The boardwalk stretches about 2,000 feet and is used as the main walkway for residents in Hamilton Beach to get to and from the A-train station in Old Howard Beach. It was in disrepair for many years but became totally unusable when Superstorm Sandy hit the area.

Since 2012, residents have had a longer and more dangerous walk to the train because they have to travel on a street without a sidewalk to get out of the neighborhood.

The MTA did not immediately respond for a request of comment on the issue.


Ozone Park A train stations to be fully repaired by the end of September

| slicata@queenscourier.com

THE COURIER/Photo by Salvatore Licata

The A train will soon pull into newly renovated subway stops in Ozone Park.

The 88th Street and 104th Street stations, on the Queens-bound side, are expected to reopen at the end of September, after about five months of repair work, according to an MTA spokeswoman. The repairs and replacements being made at the stops, which were started in May, are part of a $39 million capital project for five designated stations along the A line on Liberty Avenue in Ozone Park.

The scope of work being done at the stops includes repairs or replacements of mezzanine-to-platform stairs; mezzanine floors, doors and windows; and interior and exterior walls, the spokeswomen added.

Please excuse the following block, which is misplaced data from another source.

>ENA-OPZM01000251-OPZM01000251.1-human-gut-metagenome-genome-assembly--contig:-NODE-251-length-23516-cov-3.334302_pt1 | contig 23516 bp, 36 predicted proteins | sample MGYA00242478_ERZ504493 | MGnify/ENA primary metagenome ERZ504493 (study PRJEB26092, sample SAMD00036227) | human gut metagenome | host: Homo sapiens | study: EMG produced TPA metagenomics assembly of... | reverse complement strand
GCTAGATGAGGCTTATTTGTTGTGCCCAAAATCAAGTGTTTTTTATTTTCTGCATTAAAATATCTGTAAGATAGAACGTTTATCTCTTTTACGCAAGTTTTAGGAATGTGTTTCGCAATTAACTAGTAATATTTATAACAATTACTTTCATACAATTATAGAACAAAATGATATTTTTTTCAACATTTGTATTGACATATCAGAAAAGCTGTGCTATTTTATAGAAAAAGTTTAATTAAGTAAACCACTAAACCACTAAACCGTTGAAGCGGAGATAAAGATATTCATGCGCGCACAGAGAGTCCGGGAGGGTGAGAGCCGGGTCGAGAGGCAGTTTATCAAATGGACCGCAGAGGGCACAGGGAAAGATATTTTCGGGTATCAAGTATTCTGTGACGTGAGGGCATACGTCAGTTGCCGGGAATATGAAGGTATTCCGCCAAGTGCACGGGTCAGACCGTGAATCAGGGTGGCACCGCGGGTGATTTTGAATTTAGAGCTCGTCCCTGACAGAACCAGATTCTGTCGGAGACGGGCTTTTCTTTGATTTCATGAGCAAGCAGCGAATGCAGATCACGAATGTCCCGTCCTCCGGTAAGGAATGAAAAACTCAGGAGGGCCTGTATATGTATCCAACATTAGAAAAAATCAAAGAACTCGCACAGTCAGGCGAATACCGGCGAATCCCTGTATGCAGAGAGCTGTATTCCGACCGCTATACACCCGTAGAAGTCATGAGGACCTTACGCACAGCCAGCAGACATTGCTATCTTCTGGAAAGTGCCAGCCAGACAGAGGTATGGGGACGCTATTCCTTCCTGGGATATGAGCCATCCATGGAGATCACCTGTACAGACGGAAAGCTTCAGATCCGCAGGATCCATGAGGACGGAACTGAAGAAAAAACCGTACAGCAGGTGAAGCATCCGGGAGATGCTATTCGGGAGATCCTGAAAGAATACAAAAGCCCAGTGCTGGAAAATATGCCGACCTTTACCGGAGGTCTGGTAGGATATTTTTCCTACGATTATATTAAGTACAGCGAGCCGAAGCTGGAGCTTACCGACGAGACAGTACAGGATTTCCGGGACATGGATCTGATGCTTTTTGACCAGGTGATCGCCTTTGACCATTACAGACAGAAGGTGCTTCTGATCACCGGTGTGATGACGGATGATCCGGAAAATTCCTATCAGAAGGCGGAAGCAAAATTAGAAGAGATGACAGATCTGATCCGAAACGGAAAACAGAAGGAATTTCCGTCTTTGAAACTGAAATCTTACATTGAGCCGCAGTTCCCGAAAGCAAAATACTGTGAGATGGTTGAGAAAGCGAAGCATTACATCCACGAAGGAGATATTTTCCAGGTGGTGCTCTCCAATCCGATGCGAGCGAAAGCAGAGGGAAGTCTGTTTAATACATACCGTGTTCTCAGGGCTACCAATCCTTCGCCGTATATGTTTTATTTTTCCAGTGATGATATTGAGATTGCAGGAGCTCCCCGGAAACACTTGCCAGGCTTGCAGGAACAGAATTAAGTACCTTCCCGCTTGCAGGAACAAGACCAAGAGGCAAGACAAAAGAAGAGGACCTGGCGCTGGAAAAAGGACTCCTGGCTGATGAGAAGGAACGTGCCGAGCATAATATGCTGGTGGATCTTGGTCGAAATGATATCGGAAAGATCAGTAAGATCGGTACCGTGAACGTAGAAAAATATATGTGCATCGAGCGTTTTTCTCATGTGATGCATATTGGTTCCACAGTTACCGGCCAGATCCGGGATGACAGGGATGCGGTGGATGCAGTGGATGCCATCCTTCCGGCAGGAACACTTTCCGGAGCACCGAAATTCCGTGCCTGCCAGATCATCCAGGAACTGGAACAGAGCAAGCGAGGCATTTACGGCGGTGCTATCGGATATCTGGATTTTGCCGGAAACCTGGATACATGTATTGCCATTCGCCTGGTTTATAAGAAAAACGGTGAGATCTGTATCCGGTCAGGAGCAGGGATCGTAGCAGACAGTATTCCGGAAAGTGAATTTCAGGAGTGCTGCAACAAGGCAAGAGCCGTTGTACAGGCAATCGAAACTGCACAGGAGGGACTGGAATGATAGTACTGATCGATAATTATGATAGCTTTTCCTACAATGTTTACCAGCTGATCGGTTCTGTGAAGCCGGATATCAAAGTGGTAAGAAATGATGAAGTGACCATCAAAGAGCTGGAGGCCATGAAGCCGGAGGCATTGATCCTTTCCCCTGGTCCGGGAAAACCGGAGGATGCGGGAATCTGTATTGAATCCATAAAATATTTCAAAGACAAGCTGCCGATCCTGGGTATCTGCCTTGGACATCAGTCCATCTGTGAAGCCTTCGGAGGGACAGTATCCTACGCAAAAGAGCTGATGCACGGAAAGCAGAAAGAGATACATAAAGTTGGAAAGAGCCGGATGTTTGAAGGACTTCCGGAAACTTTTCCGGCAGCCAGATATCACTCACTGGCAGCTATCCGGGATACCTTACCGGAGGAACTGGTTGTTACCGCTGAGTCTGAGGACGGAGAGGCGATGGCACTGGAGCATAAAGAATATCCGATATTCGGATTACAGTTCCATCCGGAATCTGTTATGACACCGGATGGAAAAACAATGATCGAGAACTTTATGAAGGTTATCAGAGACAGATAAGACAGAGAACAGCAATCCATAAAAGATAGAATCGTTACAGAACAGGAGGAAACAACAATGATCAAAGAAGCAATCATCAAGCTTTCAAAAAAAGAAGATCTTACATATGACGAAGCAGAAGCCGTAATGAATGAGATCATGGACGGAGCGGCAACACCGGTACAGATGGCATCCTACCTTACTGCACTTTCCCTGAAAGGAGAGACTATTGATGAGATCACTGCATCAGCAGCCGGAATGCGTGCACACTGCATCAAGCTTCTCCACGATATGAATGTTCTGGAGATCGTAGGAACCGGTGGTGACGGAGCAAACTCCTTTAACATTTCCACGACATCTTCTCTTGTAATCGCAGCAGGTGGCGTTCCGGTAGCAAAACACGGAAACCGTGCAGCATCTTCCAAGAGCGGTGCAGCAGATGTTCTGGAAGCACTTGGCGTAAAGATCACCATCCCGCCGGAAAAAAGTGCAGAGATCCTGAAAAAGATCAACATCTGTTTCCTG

Furthermore, each station will be painted, canopied, have better lighting in the mezzanine areas and have its railings replaced. The MTA has also worked to add new artwork to each of the stations with the help of the MTA Arts for Transit. The artwork will be displayed on the platforms’ windscreen walls.

The capital project called for station renewals of these two stations along with 80th St.-Hudson St., Rockaway Boulevard and 111th St.-Greenwood Avenue.

The MTA did not immediately give a timetable for the completion of the other three train stations.


Woman pepper-sprayed on A train in Howard Beach: report

By Queens Courier Staff | editorial@queenscourier.com

Photo via MTA Flickr: Marc A. Hermann/ MTA New York City Transit


An altercation between two women on the A train at the Howard Beach stop this morning, led to one being pepper-sprayed, according to a published report.

Shortly after 10:30 a.m., on the Manhattan-bound train, the argument broke out which led to the victim being sprayed with the substance, the New York Post reported.

The entire train was evacuated and 18 passengers were treated on site for eye irritation, officials said.